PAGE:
How to overcome mental fatigue
March 24, 2022
Fatigue and exhaustion are often discussed in terms that characterize the physical effects that they have on the body. However, mental fatigue can be just as draining as physical exhaustion, even if its symptoms are not as evident as achy muscles or tired feet.
The online medical resource WebMD notes that mental fatigue typically arises when individuals focus on mentally challenging tasks for extended periods of time. Many individuals also experienced mental fatigue during the pandemic. Pandemic-related restrictions forced individuals across the globe to confront a number of unforeseen, unexpected challenges, including a sudden shift to remote work and school closures that forced working parents to juggle the rigors of their careers with the difficulties of remote learning. That upheaval contributed to prolonged mental fatigue for many individuals.
Much like athletes need routine breaks from exercise to let their muscles recover, individuals need to look for ways to give their overworked minds a chance to recuperate from fatigue. Each person is different, but these strategies can help people overcome mental fatigue.
• Take breaks from the news. Overconsumption of news is one potential contributor to mental fatigue. That's especially so in the digital age, when the latest headlines are never further than a smartphone away. The Johns Hopkins Women's Mood Disorders Center notes that limiting news consumption during stressful times can be an effective way to reduce symptoms of stress, including mental fatigue.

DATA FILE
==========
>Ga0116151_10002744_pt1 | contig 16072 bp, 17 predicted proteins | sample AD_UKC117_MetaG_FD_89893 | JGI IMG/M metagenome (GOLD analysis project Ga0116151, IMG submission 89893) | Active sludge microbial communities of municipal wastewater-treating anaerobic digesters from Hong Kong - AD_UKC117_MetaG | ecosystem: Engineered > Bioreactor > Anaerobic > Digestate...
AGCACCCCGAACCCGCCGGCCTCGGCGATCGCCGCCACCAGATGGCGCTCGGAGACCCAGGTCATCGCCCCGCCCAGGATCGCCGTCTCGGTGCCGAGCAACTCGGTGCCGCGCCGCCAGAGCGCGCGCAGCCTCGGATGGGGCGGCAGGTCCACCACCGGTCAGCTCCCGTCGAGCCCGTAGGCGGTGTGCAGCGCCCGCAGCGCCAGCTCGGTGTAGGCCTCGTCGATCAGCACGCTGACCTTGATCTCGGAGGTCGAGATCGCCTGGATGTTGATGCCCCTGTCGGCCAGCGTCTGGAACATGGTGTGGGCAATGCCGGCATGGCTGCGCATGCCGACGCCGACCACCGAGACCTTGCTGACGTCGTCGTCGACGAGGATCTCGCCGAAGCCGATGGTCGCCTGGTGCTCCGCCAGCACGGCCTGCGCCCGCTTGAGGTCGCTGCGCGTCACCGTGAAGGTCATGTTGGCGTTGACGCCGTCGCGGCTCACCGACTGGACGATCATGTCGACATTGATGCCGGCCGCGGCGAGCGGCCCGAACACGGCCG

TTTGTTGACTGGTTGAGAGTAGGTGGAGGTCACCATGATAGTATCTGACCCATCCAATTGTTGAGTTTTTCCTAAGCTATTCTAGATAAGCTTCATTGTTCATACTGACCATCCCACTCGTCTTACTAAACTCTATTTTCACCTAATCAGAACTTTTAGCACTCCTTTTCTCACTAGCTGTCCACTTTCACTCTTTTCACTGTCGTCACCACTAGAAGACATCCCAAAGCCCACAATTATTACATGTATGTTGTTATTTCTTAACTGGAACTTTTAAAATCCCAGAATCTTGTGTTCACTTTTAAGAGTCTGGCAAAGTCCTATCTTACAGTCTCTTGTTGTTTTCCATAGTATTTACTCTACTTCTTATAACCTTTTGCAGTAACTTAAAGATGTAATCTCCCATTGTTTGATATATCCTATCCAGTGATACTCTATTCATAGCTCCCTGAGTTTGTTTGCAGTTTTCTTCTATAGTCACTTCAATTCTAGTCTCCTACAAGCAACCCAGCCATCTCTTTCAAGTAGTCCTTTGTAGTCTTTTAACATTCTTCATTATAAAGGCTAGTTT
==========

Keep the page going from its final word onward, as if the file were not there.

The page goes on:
• Schedule time to relax. The pressure to feel as if you should always be doing something, whether it's working, taking care of your family or tackling a to-do list around the house, can contribute to mental fatigue. Schedule time to relax and make a concerted effort to keep that time open. Avoid using scheduled relaxation time to work on household chores or check work emails. Instead, use this time to do something you find genuinely relaxing, even if that activity feels like you're doing "nothing."
• Spot the signs of mental fatigue. Another way to overcome mental fatigue is to learn to recognize its symptoms. Recognition of these symptoms allows individuals to use them as alarm bells that alert them when it's time to take a step back and unwind. WebMD notes that mental fatigue symptoms include mood-related issues like increased irritability or anger; difficulty concentrating that makes it hard to finish tasks; zoning out; difficulty sleeping; and engaging in unhealthy behaviors, including overconsumption of alcohol.
The signs of mental fatigue may not be as instantly recognizable as the symptoms of physical exhaustion. But mental fatigue can be just as dangerous as physical tiredness if left unchecked.